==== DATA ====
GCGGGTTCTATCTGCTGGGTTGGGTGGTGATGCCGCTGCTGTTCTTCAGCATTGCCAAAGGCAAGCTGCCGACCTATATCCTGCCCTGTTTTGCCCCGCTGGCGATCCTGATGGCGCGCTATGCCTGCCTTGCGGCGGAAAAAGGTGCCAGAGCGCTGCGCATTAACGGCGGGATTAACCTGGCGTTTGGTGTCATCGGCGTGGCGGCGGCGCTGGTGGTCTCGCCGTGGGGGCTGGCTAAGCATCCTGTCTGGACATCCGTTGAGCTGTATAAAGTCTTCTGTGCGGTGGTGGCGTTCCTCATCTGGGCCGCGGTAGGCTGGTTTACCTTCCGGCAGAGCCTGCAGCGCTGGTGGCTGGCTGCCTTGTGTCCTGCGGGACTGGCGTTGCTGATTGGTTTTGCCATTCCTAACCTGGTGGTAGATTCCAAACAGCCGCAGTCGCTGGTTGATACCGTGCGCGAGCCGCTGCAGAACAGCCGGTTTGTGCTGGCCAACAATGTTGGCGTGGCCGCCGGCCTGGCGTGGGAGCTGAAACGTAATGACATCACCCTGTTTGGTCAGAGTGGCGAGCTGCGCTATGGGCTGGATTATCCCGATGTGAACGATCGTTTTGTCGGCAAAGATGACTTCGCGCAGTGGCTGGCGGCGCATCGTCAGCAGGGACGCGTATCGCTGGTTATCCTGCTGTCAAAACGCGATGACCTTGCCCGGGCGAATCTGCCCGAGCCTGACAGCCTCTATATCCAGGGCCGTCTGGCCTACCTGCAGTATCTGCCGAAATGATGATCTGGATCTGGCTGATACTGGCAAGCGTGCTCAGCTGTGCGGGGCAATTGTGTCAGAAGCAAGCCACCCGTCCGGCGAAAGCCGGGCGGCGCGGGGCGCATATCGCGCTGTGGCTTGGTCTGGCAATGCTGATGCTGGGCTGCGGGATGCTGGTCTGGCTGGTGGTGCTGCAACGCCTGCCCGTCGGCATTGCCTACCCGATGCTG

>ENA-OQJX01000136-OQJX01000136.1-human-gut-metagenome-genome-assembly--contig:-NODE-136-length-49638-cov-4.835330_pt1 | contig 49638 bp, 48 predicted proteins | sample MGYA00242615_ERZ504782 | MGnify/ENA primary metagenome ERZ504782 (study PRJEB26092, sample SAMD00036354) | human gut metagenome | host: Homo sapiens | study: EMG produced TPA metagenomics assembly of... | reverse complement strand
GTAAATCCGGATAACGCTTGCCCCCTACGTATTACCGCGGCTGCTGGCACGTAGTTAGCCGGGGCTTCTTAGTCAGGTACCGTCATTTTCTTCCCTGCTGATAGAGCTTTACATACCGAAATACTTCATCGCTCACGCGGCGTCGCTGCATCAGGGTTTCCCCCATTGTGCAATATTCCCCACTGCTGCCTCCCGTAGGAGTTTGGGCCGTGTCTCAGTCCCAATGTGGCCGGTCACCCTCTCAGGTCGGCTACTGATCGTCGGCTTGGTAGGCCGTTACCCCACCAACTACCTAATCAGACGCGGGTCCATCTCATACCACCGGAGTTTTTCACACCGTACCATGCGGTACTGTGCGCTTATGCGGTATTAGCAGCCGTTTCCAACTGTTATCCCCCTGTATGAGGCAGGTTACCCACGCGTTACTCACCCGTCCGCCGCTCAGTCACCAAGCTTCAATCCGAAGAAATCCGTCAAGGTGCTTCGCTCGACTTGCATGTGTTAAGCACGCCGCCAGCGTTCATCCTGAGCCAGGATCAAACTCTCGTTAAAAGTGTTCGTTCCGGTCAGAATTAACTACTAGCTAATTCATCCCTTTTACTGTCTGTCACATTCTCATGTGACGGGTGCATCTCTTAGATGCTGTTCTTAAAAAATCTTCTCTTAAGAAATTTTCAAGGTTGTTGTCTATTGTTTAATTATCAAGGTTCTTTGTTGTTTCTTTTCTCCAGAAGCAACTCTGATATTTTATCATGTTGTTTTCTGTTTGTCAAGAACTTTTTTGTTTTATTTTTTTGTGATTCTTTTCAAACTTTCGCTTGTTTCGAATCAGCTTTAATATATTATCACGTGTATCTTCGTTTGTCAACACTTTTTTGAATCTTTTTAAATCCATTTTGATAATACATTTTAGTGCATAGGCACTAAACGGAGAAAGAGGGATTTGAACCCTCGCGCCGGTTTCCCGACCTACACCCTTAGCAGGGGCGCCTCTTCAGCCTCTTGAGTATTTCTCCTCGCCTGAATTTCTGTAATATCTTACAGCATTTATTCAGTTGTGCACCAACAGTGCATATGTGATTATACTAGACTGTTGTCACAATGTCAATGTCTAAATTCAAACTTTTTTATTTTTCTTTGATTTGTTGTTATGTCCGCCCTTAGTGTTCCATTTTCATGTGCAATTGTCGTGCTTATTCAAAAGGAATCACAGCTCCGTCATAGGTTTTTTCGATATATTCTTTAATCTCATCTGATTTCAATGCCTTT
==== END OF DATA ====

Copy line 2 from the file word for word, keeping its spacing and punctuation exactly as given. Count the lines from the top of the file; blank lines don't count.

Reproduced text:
>ENA-OQJX01000136-OQJX01000136.1-human-gut-metagenome-genome-assembly--contig:-NODE-136-length-49638-cov-4.835330_pt1 | contig 49638 bp, 48 predicted proteins | sample MGYA00242615_ERZ504782 | MGnify/ENA primary metagenome ERZ504782 (study PRJEB26092, sample SAMD00036354) | human gut metagenome | host: Homo sapiens | study: EMG produced TPA metagenomics assembly of... | reverse complement strand